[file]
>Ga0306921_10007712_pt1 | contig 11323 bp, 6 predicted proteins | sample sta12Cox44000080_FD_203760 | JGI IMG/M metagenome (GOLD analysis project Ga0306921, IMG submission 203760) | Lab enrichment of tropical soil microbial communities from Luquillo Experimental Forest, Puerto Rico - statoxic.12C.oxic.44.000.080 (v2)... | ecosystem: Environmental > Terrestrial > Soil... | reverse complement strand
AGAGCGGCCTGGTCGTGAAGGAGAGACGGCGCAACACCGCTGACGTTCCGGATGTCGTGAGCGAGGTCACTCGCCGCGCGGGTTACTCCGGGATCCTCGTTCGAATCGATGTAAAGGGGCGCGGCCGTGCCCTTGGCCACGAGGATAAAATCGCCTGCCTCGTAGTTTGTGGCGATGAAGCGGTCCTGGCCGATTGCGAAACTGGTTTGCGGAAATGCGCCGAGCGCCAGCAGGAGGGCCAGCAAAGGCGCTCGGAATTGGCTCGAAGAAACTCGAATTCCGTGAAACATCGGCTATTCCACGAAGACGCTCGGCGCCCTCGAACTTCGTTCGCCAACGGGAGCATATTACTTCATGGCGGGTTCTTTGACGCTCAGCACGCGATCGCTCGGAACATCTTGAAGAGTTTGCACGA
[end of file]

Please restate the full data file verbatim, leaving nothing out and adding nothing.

>Ga0306921_10007712_pt1 | contig 11323 bp, 6 predicted proteins | sample sta12Cox44000080_FD_203760 | JGI IMG/M metagenome (GOLD analysis project Ga0306921, IMG submission 203760) | Lab enrichment of tropical soil microbial communities from Luquillo Experimental Forest, Puerto Rico - statoxic.12C.oxic.44.000.080 (v2)... | ecosystem: Environmental > Terrestrial > Soil... | reverse complement strand
AGAGCGGCCTGGTCGTGAAGGAGAGACGGCGCAACACCGCTGACGTTCCGGATGTCGTGAGCGAGGTCACTCGCCGCGCGGGTTACTCCGGGATCCTCGTTCGAATCGATGTAAAGGGGCGCGGCCGTGCCCTTGGCCACGAGGATAAAATCGCCTGCCTCGTAGTTTGTGGCGATGAAGCGGTCCTGGCCGATTGCGAAACTGGTTTGCGGAAATGCGCCGAGCGCCAGCAGGAGGGCCAGCAAAGGCGCTCGGAATTGGCTCGAAGAAACTCGAATTCCGTGAAACATCGGCTATTCCACGAAGACGCTCGGCGCCCTCGAACTTCGTTCGCCAACGGGAGCATATTACTTCATGGCGGGTTCTTTGACGCTCAGCACGCGATCGCTCGGAACATCTTGAAGAGTTTGCACGA